Chemical structure of buprenorphine Buprenorphine is an atypical opioid with several mechanisms of action. Although it acts as a partial MOP receptor agonist in vitro, more recent evidence suggests it behaves as a full agonist at clinically relevant doses used in pain management in vivo. It is a partial agonist at NOP receptors, and an antagonist at KOP receptors. Relative to morphine, it has a slower onset but longer duration of action of up to 10 hours owing to its high affinity (it dissociates very slowly from the MOP receptor site).

Up to two-thirds of mainly unchanged buprenorphine is excreted via faeces and the remainder undergoes metabolism via the liver and gut wall to form largely inactive metabolites, making it safer for use in renal impairment.

Buprenorphine’s high lipid solubility makes it suitable for delivery via transdermal patch as well as sublingually. Transdermal buprenorphine demonstrates a ceiling effect of respiratory depression (i.e. increasing the dose doesn’t increase the risk of opioid-induced ventilatory impairment [OIVI]), although this is lost when combined with another CNS depressant drug and deaths associated with its use have been reported.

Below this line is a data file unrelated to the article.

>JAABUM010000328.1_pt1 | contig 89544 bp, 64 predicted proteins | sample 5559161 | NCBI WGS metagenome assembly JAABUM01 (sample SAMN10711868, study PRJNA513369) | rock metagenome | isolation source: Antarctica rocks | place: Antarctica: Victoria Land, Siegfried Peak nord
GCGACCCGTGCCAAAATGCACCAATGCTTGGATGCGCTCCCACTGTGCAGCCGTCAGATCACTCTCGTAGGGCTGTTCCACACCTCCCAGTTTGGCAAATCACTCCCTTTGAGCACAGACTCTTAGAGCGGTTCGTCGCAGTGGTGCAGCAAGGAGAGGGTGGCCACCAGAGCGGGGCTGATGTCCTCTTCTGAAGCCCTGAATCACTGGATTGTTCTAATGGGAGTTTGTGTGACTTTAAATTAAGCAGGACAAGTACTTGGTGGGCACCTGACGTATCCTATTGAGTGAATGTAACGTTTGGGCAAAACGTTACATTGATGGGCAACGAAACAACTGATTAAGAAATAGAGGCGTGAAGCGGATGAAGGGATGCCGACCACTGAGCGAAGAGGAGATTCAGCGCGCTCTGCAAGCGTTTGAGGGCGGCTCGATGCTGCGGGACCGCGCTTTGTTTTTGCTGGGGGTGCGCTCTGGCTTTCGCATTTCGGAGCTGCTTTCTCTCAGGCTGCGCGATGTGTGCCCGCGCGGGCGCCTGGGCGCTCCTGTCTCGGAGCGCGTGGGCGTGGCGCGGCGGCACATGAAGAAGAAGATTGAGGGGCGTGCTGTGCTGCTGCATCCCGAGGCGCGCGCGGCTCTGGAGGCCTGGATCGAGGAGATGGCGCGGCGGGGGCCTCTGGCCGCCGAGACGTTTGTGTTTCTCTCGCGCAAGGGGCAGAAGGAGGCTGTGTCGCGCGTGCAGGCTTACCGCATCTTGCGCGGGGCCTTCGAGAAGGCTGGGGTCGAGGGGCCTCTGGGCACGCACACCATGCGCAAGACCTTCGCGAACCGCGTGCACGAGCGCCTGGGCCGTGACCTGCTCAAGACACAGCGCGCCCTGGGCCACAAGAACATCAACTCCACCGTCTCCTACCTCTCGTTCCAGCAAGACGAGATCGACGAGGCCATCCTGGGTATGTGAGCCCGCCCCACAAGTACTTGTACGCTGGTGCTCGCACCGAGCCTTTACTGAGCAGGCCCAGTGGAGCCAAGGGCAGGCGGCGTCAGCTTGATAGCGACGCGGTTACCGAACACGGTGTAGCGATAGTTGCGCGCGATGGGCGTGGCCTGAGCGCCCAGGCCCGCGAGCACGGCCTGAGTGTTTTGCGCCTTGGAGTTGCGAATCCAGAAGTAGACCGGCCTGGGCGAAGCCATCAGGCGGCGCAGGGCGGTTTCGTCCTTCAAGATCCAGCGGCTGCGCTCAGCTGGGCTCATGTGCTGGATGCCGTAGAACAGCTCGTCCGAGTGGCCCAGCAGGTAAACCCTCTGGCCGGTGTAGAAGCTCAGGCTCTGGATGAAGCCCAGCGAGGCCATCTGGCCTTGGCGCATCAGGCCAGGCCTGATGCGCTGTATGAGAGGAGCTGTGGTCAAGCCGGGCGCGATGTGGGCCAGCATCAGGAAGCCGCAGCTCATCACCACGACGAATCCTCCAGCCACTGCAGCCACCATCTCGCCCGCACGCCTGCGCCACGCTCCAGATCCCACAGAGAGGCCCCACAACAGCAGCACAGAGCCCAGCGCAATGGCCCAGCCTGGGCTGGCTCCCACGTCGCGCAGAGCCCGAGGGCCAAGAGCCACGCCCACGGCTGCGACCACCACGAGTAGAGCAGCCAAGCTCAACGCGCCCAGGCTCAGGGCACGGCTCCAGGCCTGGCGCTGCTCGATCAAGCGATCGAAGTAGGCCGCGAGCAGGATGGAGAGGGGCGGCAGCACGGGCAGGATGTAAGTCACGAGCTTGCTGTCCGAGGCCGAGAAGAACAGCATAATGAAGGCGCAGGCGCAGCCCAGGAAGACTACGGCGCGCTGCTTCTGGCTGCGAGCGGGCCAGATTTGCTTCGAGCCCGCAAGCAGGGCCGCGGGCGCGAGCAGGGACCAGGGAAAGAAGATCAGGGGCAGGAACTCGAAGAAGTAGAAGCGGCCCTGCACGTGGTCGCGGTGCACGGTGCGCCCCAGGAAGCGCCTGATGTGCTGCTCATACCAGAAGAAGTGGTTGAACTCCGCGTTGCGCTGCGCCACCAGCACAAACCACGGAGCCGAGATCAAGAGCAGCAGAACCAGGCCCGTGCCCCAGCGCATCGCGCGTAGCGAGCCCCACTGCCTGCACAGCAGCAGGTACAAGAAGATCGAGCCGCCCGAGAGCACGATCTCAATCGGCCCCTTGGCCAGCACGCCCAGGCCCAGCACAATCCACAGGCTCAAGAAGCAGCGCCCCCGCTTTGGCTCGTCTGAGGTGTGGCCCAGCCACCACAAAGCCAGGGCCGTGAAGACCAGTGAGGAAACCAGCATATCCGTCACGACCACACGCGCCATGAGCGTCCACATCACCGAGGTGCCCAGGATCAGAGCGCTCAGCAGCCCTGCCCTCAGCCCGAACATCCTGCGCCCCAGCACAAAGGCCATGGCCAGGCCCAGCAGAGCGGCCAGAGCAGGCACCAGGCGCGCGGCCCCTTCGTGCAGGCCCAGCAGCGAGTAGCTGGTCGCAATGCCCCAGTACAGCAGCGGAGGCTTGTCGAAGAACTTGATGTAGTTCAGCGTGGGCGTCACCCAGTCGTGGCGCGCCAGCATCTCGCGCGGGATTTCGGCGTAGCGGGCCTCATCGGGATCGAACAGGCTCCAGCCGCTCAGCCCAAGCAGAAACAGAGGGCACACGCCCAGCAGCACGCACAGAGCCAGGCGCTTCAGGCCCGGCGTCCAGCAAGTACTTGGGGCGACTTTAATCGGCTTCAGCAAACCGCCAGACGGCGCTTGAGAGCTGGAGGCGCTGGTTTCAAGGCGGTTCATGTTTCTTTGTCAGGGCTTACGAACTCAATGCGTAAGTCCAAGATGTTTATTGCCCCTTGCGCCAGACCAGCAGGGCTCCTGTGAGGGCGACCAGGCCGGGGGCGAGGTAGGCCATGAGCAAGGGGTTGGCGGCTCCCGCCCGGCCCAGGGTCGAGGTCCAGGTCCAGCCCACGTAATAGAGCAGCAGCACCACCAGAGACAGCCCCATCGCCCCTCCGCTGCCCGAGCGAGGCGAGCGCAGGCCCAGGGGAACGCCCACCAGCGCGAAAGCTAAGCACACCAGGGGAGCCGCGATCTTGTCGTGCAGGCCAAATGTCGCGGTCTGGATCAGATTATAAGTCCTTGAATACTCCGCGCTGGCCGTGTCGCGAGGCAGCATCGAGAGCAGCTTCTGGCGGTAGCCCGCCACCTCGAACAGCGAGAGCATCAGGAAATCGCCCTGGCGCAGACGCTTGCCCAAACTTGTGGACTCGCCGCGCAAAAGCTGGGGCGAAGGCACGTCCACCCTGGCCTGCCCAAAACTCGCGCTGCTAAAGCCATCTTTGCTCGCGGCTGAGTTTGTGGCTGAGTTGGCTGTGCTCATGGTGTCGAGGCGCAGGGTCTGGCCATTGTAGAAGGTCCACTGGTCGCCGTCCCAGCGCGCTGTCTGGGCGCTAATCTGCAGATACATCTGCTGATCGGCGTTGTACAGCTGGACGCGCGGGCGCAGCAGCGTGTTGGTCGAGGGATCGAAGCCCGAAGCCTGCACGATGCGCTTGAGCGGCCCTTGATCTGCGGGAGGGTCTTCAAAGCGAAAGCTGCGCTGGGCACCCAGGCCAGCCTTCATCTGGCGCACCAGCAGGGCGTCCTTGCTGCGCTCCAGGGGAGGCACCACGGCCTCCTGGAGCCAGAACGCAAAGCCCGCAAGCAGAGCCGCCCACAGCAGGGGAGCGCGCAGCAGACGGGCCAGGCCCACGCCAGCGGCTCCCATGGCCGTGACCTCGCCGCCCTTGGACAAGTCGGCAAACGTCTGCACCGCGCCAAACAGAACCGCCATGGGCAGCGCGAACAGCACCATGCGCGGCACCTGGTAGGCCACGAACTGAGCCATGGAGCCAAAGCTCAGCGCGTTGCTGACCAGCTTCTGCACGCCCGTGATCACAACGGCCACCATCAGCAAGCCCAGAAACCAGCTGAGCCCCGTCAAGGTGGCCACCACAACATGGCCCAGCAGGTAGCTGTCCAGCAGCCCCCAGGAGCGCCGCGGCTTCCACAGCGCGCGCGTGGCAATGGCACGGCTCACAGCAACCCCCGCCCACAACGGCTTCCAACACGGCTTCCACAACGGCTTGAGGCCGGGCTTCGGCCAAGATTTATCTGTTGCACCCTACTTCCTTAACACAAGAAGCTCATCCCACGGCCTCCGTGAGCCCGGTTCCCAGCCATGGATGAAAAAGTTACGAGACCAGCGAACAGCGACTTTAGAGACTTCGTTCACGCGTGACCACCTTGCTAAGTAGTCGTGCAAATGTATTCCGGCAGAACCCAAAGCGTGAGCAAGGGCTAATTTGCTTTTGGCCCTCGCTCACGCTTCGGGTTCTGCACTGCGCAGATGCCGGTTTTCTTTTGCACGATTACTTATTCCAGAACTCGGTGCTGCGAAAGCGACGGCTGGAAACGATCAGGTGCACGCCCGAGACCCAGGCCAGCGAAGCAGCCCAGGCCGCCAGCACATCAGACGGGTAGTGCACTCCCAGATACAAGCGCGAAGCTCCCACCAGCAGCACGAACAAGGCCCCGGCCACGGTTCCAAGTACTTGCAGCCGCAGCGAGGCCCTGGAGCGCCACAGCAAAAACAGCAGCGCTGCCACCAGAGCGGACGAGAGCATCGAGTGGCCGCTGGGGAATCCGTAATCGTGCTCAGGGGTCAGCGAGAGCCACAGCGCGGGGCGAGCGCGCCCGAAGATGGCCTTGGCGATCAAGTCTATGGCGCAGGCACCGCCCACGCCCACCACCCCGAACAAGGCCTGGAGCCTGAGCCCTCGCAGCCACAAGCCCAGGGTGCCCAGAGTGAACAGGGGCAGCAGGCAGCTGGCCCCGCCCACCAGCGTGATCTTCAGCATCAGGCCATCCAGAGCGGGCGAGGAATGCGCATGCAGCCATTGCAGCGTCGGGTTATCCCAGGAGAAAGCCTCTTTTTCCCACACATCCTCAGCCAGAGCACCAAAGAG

Chemical structure of codeine Codeine is a methylated morphine derivative. It has a slightly higher oral bioavailability (50%) than morphine, but is ten times less potent. Codeine itself is a low-affinity MOP-receptor agonist, its analgesic effect comes from the 10% that is converted to morphine via the CYP2D6 cytochrome P450 isoenzyme. Significant genetic variation exists in CYP2D6 activity, as described in Step 2.10.


Chemical structure of dihydrocodeine Dihydrocodeine is a semisynthetic low-affinity opioid agonist. Derived from codeine, it is structurally similar but twice as potent when given orally. It is less dependent on CYP2D6 metabolism to bring about its analgesic effect. It therefore exhibits less inter-individual variability, although it is in part metabolised by this enzyme to form dihydromorphine which has a much higher affinity at the MOP-receptor than dihydrocodeine.


Chemical structure of diamorphine Diamorphine is a synthetic diacetylated derivative of morphine which acts as a prodrug—rapid hydrolysis produces morphine and monoacteylmorphine (MAM) as metabolites, which exert their analgesic properties (diamorphine itself has no affinity for opioid receptors).

Owing to extensive first pass metabolism, diamorphine’s oral bioavailability is low, limiting its use orally. Its high lipid solubility, on the other hand, makes it suitable for use via both subcutaneous and neuraxial routes – MAM is able to cross the blood-brain barrier more readily than morphine, resulting in a faster onset of action and reduced risk of delayed respiratory depression relative to morphine when given via epidural or intrathecal routes. Here, its duration of action can extend to up to 18-24 hours.